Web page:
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SCHUNK grippers are setting benchmarks in assembly and handling for over 30 years
At the beginning of the 1980s, Heinz-Dieter Schunk, the Managing Partner of SCHUNK GmbH & Co KG in Lauffen had a brilliant idea. Inspired by the just starting boom in the industrial robotics he noticed how bulky the individually developed gripping tools on the robots were. Due to the connected pneumatic lines, the modules sometimes had extreme interfering contours. For him it was clear: in order to make robots and other handling systems more successful, grippers are required, which are more compact, lighter, precise, and if possible more cost-efficient than any other solution which was available to date. In 1983, SCHUNK introduced the world's first standardized industrial gripper on the market. It was comparably light and disposed of integrated air channels. Graduated sizes enabled the designers to achieve particularly efficient solutions. The "industrial hand" from SCHUNK has been the starting point for a thirty-year-story of success. SCHUNK grippers are known for precision, longevity and robustness. They are synonymous for process stability and efficiency in assembly and handling.
From a simple gripper to an intelligent high-tech module
SCHUNK continually sets new standards for grippers with their pioneering spirit. The patented multi-tooth guidance which SCHUNK introduced in 2000 is still considered today as a benchmark in gripping technology. Since it is used in modules such as the world's well-known PGN-plus universal gripper, it is particularly compact, and is also fast and precise. A short time later in 2006, SCHUNK again performed pioneering work, and introduced a program for mobile gripping systems. In addition to mechatronic rotary units, and efficient lightweight arms, it comprises the industry-proven SCHUNK SDH dextrous hand, a sensitive three-finger hand, and is suitable for various gripping scenarios, and perfect for applications in the field of service robotics. The latest development of this business unit is a 5-finger hand. It is amazing how it resembles in size, shape, and mobility to its human model.
But SCHUNK also paved the way for new types of grippers in the field of industrial robotics. In 2008, the market leader for gripping systems combined three features lightweight design, mechatronics and modularity to its LEG electric long-stroke gripper. In 2011, the company presented a vast program of electrically actuated modules in the framework of their "Mechatronik3" initiative on the market: the electric EGP small parts gripper with the world's most compact performance, the adaptable EGA long-stroke gripper, and the intelligent and sensitive WSG parallel gripper. The latest gripper generation indicates the direction of this trend. Modern high-tech components allow a unique measure of flexibility at handling processes. With one single module, manifold gripping scenarios can be implemented. The powerful and sensitive modules can handle various components one after the other, and without any set-up time. At every grip the finger position and gripping force are individually adjusted to the workpiece. The required sensor system, the control and regulation technology, as well as a web browser for communication with the higher-ranking system components are already integrated in the gripper. Via intuitively operable programming interfaces, the modules can be easily integrated, controlled and maintained, and no additional software has to be installed via internet.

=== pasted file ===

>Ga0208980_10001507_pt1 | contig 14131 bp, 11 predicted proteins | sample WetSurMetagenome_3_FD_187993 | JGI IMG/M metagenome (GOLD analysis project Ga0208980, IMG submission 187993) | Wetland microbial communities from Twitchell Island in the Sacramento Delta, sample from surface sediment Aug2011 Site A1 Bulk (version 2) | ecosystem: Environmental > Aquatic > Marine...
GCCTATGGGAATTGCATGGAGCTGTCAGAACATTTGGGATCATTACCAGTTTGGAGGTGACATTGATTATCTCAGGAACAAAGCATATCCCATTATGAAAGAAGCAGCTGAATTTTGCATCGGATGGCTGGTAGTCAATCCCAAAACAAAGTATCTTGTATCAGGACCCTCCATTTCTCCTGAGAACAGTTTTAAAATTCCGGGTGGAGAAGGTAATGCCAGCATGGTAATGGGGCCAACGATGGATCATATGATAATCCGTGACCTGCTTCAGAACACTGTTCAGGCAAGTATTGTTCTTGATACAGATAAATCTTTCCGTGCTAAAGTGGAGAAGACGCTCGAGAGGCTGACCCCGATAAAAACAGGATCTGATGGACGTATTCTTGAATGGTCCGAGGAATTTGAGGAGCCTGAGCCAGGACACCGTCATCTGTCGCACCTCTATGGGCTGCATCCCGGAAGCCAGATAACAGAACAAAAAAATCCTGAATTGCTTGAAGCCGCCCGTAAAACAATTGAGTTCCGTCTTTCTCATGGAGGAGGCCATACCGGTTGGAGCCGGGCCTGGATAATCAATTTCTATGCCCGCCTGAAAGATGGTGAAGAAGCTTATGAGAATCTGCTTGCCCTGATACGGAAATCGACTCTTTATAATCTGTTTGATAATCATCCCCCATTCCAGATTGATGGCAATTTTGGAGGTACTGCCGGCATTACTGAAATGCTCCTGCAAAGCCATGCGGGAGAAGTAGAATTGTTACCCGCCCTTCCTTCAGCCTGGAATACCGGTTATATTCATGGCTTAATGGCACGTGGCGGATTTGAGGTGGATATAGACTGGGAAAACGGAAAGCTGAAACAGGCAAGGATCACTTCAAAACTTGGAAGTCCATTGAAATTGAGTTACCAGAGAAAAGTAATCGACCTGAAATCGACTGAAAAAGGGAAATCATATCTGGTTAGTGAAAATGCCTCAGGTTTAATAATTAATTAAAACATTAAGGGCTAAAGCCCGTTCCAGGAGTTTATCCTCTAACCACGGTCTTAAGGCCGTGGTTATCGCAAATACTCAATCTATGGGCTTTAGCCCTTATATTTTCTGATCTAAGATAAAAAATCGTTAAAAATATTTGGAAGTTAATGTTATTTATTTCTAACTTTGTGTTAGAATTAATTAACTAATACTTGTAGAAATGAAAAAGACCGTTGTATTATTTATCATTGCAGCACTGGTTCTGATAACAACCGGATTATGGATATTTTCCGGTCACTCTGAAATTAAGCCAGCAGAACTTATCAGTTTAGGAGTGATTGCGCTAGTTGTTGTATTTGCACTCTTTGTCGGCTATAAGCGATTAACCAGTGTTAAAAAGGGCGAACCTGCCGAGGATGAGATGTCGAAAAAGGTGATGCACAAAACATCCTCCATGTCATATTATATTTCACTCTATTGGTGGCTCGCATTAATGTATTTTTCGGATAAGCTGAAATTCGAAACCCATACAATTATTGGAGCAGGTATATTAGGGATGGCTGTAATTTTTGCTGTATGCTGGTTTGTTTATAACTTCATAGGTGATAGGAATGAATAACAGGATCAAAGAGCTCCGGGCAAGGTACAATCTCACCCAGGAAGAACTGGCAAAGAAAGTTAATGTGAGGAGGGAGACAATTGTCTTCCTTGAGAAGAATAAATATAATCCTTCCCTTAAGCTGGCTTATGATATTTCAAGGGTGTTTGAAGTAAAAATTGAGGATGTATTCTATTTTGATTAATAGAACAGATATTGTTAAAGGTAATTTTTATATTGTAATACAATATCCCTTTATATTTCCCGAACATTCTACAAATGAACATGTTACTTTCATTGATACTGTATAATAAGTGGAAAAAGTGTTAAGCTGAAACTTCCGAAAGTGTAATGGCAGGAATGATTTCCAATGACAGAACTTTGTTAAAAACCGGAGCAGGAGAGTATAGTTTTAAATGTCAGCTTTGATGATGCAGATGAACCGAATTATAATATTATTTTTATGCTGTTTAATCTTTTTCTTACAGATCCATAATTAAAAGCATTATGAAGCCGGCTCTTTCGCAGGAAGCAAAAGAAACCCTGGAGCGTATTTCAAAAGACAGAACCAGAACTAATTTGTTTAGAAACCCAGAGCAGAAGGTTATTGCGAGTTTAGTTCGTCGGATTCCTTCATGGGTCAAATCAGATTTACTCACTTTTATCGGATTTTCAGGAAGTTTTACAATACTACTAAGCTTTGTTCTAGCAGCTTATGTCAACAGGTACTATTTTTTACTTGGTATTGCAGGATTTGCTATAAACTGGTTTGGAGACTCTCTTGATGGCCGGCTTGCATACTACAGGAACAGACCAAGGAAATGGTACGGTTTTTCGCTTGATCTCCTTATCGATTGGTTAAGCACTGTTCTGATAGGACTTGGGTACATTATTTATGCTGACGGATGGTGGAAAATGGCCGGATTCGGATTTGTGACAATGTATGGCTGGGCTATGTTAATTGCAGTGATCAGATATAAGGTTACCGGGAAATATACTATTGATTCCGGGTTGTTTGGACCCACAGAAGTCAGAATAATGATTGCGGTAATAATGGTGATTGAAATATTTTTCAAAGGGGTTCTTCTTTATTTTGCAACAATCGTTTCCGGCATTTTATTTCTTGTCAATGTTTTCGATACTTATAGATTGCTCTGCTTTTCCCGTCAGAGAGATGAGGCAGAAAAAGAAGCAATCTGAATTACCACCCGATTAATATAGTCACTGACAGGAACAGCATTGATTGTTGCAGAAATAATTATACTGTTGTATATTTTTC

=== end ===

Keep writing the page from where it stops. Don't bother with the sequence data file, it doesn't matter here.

The world's largest standard program for gripping systems
When we compare the modern SCHUNK grippers with the industrial hand of 1983, the enormous development step in gripping technology of the past 30 years is obvious. Simple, mechanic components developed to intelligent, powerful, and highly efficient high-tech modules, which allow the users to implement flexible and closely integrated handling processes. Today, SCHUNK offers more than 10.000 components to the world's largest standard program for gripping modules and a module program for gripping systems which is unique in its own way. It comprises grippers and rotary modules, linear axes, speedy Pick & Place units, mobile gripping systems, and compact robot accessories. Over the years, many intersections of the SCHUNK clamping technology program were formed, and the user benefits from considerable synergies from both business units when using the SCHUNK modules.
Milestones of the 30-years-history of SCHUNK grippers:
1983 SCHUNK Industrial hand – the first standardized industrial gripper
2000 PGN-plus – the first gripper with patented multi-tooth guidance
2006 SDH – industry-proven 3-finger hand for service robotics
2008 LEG – a symbiosis of lightweight design, modularity, and mechatronics
2010 MPG-plus – the miniature parallel gripper with the most compact performance
2011 EGP – the electrically actuated small parts gripper with the most compact performance
2012 5-finger hand – almost as talented as its human model
2013 CGH – the first standardized lightweight gripper with CFC housing
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